(Refiled to fix date)
By Richard Cowan and Tim Reid
WASHINGTON, July 24 (Reuters) - Democrats and Republicans in Congress, unable to compromise on how to cut budget deficits and raise U.S. borrowing authority, are now working on their own, competing bills.
With nine days’ left until the United States runs out of money to pay all its bills after Aug. 2, the two parties were rushing to get their respective bills moving through Congress this week. [ID:nN1E76M0B0]
Here are some scenarios for raising the debt limit by the early August deadline to avoid a potentially crippling government default:
This is the path being pursued by Senate Majority Leader Harry Reid, a Democrat.
Since tax increases that Democrats had been seeking were the major sticking point in negotiations with Republicans, Reid is simply removing the problem from the formula altogether.
Instead, he’s writing a bill that would achieve about $2.7 trillion in spending cuts over a decade while raising the $14.3 trillion U.S. debt limit by an identical amount.
If this streamlined plan were to pass Congress, there would be no need to revisit the divisive debt limit fight until 2013, after the presidential and congressional elections. Democrats would be glad to see no benefit cuts to popular Medicare, Medicaid and Social Security programs.
Financial markets would be happy that government borrowing authority is ensured through 2012.
Some of the savings could be squishy, such as counting money not spent in the future on wars as the United States withdraws from Iraq and Afghanistan.
Also, overall deficit reduction is short of the $3 trillion to $4 trillion many had hoped for, including financial markets.
And there likely would not be anything in the plan to force future reforms of the cumbersome U.S. tax code and major benefit programs for the poor and elderly that will increasingly weigh on the federal budget.
The result could be that conservatives won’t go along.
And it’s unclear how U.S. credit ratings agencies would view the legislation.
House of Representatives Speaker John Boehner, the top U.S. Republican, is going ahead with a two-stage program to achieve some spending cuts and a stopgap debt limit increase with plans to do another installment of both next year. He’d start with about a $1 trillion debt limit hike by Aug. 2, with a similar or greater amount of spending cuts.
Then, over the next six or seven months, Congress and Obama would fight over large additional savings -- maybe from expensive benefit programs and by reforming the tax code -- in order to get a second installment of the debt limit increase.
Boehner also might attached language requiring passage in Congress of a balanced budget amendment to the U.S. Constitution.
Tea Party conservatives who are important to Boehner’s political future have been pushing for such an ambitious plan and especially like the fact that it includes no tax hikes.
It is complicated, and sets up another difficult fight over the debt limit next year that could rattle financial markets. It could cause credit ratings agencies to downgrade the U.S. prized Triple-A rating.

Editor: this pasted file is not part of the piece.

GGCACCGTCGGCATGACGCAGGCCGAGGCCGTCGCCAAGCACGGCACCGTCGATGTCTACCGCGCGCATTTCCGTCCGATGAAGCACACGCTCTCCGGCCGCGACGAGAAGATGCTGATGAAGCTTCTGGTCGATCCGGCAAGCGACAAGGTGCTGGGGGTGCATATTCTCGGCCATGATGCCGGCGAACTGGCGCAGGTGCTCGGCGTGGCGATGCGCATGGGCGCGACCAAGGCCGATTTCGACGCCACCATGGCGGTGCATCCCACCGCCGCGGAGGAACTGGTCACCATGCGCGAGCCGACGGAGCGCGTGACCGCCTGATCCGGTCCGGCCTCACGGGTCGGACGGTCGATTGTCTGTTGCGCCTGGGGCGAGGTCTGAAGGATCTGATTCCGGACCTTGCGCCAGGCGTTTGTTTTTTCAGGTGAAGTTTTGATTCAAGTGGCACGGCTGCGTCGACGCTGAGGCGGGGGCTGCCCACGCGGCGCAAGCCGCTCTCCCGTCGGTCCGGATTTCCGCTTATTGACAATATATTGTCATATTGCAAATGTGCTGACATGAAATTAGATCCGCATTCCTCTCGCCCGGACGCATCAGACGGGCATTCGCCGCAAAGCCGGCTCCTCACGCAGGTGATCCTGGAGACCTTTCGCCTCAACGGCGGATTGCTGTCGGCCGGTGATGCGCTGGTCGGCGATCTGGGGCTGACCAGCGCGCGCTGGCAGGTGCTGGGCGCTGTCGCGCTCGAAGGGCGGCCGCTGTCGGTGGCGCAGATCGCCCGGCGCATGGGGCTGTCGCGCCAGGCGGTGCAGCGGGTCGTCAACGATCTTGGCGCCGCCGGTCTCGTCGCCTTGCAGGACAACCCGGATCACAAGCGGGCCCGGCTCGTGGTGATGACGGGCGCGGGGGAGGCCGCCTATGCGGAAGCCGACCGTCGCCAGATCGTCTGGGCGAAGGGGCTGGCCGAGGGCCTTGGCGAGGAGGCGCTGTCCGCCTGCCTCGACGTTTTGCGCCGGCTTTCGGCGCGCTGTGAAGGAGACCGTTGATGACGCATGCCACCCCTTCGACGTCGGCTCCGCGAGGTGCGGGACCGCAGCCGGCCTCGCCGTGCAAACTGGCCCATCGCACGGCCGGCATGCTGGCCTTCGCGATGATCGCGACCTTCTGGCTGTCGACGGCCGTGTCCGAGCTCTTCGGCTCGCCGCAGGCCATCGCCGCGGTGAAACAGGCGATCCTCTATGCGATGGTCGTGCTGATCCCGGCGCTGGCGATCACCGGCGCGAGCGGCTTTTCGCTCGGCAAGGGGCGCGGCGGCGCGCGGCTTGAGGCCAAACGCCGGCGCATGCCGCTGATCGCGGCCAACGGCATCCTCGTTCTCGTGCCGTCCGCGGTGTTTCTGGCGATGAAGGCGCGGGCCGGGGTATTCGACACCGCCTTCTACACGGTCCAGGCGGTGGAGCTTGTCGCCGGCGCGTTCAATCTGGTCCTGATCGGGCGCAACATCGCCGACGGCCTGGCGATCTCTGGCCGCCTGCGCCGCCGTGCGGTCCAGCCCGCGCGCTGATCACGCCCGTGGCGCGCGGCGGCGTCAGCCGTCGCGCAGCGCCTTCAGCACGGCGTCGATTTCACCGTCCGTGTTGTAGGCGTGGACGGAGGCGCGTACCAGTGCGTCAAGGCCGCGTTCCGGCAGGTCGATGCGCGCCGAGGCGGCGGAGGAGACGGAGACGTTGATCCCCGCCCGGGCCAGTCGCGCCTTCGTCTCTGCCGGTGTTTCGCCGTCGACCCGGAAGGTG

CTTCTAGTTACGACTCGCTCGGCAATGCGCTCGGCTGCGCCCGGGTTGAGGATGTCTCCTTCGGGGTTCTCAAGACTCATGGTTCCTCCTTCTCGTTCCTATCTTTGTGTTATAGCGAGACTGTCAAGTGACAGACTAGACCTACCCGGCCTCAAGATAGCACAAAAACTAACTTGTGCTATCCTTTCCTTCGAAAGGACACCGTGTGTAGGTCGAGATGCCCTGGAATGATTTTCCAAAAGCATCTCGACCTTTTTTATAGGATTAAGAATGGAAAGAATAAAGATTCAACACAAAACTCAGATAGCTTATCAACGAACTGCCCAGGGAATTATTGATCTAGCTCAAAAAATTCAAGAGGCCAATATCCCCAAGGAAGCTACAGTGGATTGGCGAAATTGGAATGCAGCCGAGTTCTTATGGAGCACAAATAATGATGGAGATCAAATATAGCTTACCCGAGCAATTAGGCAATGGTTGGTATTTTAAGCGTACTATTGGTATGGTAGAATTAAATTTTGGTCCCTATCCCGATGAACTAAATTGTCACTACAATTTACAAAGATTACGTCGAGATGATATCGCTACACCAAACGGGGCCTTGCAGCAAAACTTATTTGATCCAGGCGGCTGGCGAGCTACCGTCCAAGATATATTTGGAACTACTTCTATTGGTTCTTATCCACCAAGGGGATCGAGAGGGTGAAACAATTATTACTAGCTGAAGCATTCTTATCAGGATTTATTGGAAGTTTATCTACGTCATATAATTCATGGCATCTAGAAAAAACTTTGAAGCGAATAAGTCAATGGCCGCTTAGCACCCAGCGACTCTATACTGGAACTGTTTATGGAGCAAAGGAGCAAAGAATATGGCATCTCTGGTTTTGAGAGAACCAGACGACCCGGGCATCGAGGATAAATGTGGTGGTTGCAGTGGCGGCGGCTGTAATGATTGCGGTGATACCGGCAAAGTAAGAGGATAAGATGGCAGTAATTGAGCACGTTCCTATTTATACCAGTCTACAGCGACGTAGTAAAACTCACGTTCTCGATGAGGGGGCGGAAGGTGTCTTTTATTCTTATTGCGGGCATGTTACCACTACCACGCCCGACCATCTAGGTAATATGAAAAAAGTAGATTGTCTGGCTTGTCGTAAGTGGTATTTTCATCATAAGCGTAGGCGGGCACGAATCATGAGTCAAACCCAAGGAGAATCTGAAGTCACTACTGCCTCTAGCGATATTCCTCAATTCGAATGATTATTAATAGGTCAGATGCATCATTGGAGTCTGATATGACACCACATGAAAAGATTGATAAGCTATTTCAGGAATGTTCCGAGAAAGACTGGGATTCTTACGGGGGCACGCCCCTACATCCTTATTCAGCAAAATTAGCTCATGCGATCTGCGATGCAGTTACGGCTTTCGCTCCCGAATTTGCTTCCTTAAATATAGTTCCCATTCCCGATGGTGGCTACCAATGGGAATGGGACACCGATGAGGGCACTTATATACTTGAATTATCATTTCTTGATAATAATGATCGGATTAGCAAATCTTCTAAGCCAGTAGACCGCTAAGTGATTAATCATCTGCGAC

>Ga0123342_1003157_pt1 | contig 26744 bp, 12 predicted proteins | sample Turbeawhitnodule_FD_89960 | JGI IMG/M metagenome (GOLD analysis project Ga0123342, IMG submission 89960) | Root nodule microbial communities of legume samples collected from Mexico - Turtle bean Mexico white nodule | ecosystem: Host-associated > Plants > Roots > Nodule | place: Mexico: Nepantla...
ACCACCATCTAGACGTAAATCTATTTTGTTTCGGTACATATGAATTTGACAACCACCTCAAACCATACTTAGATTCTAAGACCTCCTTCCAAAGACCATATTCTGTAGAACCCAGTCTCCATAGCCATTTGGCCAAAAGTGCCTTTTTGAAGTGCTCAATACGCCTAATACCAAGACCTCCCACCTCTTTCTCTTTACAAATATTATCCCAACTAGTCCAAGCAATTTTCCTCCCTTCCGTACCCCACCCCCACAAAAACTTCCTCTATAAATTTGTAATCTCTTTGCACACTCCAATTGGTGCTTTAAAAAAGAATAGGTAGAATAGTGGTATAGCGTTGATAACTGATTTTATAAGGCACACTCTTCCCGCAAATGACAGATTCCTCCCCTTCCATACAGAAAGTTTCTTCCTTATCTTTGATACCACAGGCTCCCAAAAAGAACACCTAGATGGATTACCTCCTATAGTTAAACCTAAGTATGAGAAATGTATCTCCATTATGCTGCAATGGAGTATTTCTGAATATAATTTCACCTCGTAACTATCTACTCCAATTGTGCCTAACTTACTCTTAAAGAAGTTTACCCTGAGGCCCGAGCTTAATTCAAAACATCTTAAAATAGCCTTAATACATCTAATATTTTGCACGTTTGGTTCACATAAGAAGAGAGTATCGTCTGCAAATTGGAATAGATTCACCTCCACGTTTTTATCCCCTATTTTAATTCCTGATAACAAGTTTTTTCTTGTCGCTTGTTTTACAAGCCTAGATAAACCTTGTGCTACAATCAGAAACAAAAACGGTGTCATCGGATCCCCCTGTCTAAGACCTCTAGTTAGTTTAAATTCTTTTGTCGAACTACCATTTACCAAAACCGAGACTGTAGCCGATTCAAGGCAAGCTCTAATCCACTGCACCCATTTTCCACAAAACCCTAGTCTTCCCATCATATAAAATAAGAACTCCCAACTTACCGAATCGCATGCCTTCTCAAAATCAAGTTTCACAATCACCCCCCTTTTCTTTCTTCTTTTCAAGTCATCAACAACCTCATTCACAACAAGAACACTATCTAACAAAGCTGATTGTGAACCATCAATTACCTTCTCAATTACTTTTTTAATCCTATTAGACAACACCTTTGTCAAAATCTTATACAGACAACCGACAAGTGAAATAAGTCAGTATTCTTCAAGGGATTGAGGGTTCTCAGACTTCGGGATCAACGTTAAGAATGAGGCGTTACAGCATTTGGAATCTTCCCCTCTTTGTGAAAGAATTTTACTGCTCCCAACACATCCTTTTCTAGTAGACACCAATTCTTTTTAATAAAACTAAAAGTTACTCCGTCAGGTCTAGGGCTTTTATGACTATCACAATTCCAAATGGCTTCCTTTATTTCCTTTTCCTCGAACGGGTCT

If the Senate were to pass the Reid plan and the House were to pass the Boehner plan, could the two be married?
Possibly. There could be a debt limit increase that carries through 2012 with no tax hikes, coupled with mechanisms to try to achieve more savings than Reid’s $2.7 trillion.
But leaders would have to work hard to find a “sweet spot” with just enough adjustments to get the necessary majorities for passage in Congress. And they’d be under an almost impossibly tight deadline.
MCCONNELL “FALLBACK” PLAN
A backup “fail-safe” plan first proposed by Mitch McConnell, the top Senate Republican, could be dusted off if it appeared the two sides could not reach a compromise on their competing bills.
Through a complex back-and-forth between the White House and Congress, it would allow Obama to raise the debt limit by $2.4 trillion in three installments through November 2012, when Obama and most lawmakers are up for re-election.
Under the McConnell plan, Republicans would not have to vote to raise the debt limit.
Obama has said that “at a minimum” the debt limit has to be raised and that he will take responsibility for that if the McConnell plan passes Congress.
House Republicans hate the plan, saying it would be a missed opportunity to get the big spending cuts they demand.
It’s getting late to launch yet another round of negotiations, but at some point, leaders from both parties are going to have to work out either a brand new deal or one that accepts elements of their respective bills.
This seems to be the most unlikely scenario.
Some have argued that Obama could ignore Congress if it fails to raise the debt limit and order continued borrowing by relying on the 14th Amendment of the U.S. Constitution.
The fourth section of the 14th Amendment states that the United States’ public debt “shall not be questioned.”
Obama has said White House lawyers had explored the option and they are “not persuaded” that it is a winning argument. But he did not rule it out. (Editing by Vicki Allen)